The art and science of Rosamond Purcell


We'll say it again: we love two-headed animals. We also love it when art and science work together. So we really can't resist this slideshow on Slate, which combines our two great passions:

Over the years, Boston artist Rosamond Purcell has photographed goliath beetles and translucent bats culled from the backrooms of natural history museums; a collection of teeth pulled by Peter the Great [editor's note: that's them above]; moles flayed by naturalist Willem Cornelis van Heurn; and scores of worn and weathered objects. ... In their second collaboration, Finders Keepers (1992), Purcell and [Stephen Jay] Gould delve into the remains of eight historical collections, including that of Peter the Great of Russia. Some of these collectors themselves mined other people's wares. Peter the Great built a "cabinet of curiosities" inspired by the premier European scientific collections and wonder cabinets of the day, buying taxidermic preparations, skeletons, and wet specimens from a myriad of sources. (Purcell features his two-headed sheep and four-legged rooster.) He also bought a collection of anatomical specimens from Dutch physician Frederik Ruysch, who was known for embalming fetuses and creating montages in which arteries and veins might serve as "trees" and coils of intestine might represent snakes or worms.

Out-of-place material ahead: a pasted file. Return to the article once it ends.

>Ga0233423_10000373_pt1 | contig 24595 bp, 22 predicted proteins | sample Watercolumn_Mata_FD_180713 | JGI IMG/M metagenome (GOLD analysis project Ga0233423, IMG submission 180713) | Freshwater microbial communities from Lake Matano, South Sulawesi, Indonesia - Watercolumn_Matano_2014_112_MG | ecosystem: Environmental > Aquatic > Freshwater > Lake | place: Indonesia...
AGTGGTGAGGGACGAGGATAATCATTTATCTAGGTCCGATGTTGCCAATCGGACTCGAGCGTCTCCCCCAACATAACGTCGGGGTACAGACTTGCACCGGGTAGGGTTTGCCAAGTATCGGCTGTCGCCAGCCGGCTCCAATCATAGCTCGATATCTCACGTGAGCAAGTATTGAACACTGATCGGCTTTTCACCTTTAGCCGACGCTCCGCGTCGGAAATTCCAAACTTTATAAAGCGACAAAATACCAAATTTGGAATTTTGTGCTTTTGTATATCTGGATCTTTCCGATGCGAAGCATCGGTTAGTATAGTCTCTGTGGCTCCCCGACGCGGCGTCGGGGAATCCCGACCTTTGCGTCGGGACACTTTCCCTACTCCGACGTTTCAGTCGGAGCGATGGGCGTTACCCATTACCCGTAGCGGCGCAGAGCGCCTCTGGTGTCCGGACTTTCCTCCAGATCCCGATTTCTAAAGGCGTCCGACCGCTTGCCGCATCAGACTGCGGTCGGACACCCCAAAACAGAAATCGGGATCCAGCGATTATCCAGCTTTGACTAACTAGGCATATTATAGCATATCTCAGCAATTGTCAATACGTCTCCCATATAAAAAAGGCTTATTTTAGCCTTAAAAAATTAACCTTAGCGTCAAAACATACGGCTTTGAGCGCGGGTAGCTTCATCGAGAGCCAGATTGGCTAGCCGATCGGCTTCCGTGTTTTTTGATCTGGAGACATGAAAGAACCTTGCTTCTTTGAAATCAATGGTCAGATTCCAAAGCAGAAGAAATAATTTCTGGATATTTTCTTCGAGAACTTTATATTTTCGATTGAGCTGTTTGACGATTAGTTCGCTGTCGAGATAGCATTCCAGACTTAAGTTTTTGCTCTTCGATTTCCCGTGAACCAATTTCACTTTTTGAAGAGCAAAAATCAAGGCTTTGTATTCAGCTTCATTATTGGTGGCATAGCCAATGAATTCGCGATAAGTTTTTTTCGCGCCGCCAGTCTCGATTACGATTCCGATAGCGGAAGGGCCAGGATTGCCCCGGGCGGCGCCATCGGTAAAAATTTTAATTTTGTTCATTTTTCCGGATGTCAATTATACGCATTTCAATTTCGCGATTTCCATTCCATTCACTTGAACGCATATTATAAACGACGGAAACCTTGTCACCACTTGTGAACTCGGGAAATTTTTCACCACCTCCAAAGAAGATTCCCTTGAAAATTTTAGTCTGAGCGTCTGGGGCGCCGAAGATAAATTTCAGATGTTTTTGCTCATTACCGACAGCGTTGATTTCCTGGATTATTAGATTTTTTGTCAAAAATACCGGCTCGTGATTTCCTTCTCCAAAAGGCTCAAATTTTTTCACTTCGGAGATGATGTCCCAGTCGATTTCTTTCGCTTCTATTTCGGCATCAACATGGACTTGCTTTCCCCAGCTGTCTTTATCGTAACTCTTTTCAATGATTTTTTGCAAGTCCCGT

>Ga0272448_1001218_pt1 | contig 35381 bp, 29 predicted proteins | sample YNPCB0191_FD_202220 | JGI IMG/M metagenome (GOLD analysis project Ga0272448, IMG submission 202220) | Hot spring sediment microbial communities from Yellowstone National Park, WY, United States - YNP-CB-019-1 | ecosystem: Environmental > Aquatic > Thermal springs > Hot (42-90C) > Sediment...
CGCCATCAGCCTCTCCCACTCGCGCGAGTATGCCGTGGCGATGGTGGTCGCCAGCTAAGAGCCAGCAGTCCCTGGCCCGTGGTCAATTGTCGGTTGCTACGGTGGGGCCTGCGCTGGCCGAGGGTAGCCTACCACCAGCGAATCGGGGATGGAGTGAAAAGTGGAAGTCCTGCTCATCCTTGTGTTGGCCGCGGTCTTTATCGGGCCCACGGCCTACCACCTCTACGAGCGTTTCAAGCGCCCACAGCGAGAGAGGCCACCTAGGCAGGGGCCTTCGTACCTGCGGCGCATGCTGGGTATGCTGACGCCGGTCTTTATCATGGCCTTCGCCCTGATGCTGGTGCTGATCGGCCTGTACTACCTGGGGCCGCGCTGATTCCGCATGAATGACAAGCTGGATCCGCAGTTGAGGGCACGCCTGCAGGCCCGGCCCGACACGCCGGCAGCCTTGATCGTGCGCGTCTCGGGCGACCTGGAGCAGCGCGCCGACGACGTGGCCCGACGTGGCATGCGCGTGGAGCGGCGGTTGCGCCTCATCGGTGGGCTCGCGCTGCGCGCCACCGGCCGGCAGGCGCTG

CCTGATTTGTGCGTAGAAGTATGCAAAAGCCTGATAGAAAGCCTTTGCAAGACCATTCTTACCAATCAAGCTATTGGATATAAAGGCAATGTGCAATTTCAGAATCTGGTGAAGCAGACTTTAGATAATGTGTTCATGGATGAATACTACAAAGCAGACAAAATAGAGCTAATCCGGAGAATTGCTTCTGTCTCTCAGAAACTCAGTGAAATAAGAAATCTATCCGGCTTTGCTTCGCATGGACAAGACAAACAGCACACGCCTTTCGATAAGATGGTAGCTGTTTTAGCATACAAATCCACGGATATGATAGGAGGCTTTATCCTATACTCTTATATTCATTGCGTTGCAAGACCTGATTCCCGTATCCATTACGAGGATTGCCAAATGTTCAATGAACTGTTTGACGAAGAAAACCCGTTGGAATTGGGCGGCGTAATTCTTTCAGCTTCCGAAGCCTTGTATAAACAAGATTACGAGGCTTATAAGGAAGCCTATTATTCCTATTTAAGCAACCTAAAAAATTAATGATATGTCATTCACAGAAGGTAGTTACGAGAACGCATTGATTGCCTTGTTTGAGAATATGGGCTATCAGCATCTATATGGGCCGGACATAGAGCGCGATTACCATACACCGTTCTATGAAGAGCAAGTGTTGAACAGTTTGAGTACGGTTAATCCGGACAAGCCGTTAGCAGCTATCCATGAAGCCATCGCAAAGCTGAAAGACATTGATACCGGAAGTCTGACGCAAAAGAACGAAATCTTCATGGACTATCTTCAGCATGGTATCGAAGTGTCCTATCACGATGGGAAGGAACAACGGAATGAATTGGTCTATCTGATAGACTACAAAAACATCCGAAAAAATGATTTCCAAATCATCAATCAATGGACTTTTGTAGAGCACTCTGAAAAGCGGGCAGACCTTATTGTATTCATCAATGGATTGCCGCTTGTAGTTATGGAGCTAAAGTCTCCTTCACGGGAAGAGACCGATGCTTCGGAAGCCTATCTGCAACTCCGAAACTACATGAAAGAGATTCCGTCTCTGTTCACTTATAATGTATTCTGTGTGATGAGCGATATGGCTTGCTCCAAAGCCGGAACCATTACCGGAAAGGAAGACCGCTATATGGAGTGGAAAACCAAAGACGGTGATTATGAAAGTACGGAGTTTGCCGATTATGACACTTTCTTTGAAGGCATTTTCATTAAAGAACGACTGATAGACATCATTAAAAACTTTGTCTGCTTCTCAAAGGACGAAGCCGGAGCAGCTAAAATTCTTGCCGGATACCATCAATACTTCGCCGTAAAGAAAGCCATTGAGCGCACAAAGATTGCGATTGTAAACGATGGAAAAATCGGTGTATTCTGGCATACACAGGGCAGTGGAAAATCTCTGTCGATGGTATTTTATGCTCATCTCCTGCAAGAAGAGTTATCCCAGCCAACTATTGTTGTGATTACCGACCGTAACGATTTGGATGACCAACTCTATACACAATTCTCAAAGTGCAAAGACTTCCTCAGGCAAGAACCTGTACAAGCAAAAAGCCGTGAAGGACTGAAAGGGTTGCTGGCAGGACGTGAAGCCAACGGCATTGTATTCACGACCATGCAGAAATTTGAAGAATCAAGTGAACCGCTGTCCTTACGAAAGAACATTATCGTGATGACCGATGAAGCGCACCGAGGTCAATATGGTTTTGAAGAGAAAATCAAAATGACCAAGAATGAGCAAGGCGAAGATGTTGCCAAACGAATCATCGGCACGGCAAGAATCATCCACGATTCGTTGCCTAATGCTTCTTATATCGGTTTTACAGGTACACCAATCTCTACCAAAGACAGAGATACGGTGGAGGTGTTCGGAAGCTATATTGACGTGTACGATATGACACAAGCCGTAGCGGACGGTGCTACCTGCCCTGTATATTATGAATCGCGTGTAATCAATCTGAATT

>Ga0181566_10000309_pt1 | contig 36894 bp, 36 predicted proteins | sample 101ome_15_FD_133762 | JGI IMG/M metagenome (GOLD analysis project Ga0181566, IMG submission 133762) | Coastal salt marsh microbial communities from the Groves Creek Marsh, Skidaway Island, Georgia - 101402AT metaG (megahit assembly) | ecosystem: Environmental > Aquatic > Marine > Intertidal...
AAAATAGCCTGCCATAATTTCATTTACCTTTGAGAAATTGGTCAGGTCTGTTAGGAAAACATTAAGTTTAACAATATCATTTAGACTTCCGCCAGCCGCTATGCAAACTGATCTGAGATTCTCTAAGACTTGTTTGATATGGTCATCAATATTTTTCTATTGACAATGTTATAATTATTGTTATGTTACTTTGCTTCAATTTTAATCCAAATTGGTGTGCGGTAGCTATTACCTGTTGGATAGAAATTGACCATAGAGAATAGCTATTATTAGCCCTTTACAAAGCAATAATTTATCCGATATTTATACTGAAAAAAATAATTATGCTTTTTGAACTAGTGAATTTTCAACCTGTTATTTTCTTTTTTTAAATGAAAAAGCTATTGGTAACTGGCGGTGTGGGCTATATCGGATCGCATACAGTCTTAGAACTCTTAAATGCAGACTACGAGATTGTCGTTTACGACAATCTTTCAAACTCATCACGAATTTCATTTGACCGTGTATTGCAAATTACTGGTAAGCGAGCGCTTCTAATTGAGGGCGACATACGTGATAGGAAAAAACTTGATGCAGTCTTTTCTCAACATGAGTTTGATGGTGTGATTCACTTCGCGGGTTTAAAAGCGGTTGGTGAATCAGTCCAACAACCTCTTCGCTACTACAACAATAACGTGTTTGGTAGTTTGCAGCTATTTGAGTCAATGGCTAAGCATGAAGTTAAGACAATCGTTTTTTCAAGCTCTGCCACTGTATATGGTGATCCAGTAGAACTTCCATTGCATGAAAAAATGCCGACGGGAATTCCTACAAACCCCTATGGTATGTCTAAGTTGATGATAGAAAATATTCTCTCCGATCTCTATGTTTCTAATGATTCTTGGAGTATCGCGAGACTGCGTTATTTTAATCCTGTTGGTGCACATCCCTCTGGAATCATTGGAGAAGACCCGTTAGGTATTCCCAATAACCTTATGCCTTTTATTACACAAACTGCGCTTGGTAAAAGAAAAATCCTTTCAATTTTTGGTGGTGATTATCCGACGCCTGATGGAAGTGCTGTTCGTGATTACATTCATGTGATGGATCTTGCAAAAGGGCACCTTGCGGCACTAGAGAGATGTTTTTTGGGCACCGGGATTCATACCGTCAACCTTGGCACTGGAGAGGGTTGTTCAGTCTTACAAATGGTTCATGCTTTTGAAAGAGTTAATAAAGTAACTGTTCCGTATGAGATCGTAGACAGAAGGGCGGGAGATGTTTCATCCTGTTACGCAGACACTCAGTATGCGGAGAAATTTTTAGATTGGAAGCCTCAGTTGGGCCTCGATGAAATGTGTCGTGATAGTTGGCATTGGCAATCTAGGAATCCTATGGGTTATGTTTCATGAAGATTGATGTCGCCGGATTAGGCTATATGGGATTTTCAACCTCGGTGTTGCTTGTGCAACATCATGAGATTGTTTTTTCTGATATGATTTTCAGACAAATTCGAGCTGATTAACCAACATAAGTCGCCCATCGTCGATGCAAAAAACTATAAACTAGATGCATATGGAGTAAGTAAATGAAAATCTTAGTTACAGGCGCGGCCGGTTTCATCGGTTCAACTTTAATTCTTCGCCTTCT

There's more Purcellania, including an audio clip of the artist herself, here.